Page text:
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Web Survey Bibliography

Title Web Survey Methodology: Interface Design, Sampling and Statistical Inference
Year 2011
Access date 01.02.2013

In the last two decades, Web or Internet surveys have had a profound impact on the survey world. The change has been felt mostly strongly in the market research sector, with many companies switching from telephone surveys or other modes of data collection to online surveys. The academic and public policy/social attitude sectors were a little slower to adopt, being more careful about evaluating the effect of the change on key surveys and trends, and conducting research on how best to design and implement Web surveys. The public sector (i.e., government statistical offices) has been the slowest to embrace Web surveys, in part because the stakes are much higher, both in terms of the precision requirements of the estimates and in terms of the public scrutiny of such data. However, National Statistical Offices (NSOs) are heavily engaged in research and development with regard to Web surveys, mostly notably as part of a mixedmode data collection strategy, or in the establishment survey world, where repeated measurement and quick turnaround are the norm. Along with the uneven progress in the adoption of Web surveys has come a number of concerns about the method, particularly with regard to the representational or inferential aspects of Web surveys. At the same time, a great deal of research has been conducted on the measurement side of Web surveys, developing ways to improve the quality of data collected using this medium.  This seminar focuses on these two key elements of Web surveys — inferential issues and measurement issues. Each of these broad areas will be covered in turn in the following sections. The inferential section is largely concerned with methods of sampling for Web surveys, and the associated coverage and nonresponse issues. Different ways in which samples are drawn, using both non-probability and probability-based approaches, are discussed. The assumptions behind the different approaches to inference in Web surveys, the benefits and risks inherent in the different approaches, and the appropriate use of particular approaches to sample selection in Web surveys, are reviewed. The following section then addresses a variety of issues related to the design of Web survey instruments, with a review of the empirical literature and practical recommendations for design to minimize measurement error. 
A total survey error framework (see Deming, 1944; Kish, 1965; Groves, 1989) is useful for evaluating the quality or value of a method of data collection such as Web or Internet surveys. In this framework, there are several different sources of error in surveys, and these can be divided into two main groups: errors of non-observation and errors of observation. Errors of nonobservation refer to failures to observe or measure eligible members of the population of interest, and can include coverage errors, sampling errors, and nonresponse errors. Errors of nonobservation are primarily concerned about issues of selection bias. Errors of observation are also called measurement errors (see Biemer et al., 1991; Lessler and Kalsbeeck, 1992). Sources of measurement error include the respondent, the instrument, the mode of data collection and (in interviewer-administered surveys) the interviewer. In addition, processing errors can affect all types of surveys. Errors can also be classified according to whether they affect the variance or bias of survey estimates, both contributing to overall mean square error (MSE) of a survey statistic. A total survey error perspective aims to minimize mean square error for a set of survey statistics, given a set of resources. Thus, cost and time are also important elements in evaluating the quality of a survey. While Web surveys generally are significantly less expensive than other modes of data collection, and are quicker to conduct, there are serious concerns raised about errors of non-observation or selection bias. On the other hand, there is growing evidence that using Web surveys can improve the quality of the data collected (i.e., reduce measurement errors) relative to other modes, depending on how the instruments are designed. Given this framework, we first discuss errors of non-observation or selection bias that may raise concerns about the inferential value of Web surveys, particularly those targeted at the general population. Then in the second part we discuss ways that the design of the Web survey instrument can affect measurement errors.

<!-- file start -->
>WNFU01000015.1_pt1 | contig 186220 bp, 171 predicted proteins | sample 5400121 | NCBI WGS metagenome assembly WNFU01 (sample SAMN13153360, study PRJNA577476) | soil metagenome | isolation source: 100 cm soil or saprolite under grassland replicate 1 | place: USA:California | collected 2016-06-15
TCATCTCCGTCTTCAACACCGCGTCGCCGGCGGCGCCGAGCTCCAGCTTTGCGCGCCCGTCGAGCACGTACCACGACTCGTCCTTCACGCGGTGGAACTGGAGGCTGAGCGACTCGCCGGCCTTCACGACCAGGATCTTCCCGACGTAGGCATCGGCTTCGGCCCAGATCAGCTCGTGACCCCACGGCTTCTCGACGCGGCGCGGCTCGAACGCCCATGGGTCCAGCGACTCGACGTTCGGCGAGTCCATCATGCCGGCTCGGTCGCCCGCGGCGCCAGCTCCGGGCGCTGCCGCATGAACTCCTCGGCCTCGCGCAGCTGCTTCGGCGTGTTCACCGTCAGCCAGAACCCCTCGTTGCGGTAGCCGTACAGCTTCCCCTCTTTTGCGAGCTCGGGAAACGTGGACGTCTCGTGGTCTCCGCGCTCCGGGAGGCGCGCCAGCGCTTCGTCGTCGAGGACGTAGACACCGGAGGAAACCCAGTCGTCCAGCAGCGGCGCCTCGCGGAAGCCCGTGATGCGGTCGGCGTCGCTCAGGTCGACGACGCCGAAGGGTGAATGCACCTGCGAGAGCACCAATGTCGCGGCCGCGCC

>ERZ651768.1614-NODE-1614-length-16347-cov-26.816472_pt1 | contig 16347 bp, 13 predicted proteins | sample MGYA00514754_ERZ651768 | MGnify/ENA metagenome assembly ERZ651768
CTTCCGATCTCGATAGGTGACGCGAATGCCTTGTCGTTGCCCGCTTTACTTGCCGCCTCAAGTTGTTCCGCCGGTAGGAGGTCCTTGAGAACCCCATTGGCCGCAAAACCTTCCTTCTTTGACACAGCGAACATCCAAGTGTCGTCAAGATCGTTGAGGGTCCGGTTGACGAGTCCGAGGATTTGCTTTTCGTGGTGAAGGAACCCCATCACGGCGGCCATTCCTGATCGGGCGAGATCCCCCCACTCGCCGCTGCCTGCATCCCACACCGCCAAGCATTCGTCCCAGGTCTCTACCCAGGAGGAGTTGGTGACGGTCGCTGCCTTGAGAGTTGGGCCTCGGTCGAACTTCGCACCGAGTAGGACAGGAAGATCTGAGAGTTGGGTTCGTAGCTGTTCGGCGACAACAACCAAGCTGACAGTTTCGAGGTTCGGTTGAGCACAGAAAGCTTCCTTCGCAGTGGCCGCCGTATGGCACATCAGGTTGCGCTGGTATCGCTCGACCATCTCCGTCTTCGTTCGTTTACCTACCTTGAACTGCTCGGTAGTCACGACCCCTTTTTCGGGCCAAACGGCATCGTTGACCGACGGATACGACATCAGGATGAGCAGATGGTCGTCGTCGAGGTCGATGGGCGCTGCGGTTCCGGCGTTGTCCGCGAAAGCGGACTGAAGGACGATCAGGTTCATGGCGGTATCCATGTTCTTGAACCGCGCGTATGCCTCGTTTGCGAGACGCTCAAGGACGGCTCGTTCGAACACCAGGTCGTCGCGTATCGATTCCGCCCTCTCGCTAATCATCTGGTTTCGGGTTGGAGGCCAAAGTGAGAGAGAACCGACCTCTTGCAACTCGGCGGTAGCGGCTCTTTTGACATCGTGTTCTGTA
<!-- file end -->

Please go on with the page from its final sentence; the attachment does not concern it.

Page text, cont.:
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Year of publication2011
Bibliographic typeReports, seminars

Web survey bibliography - Couper, M. P. (93)

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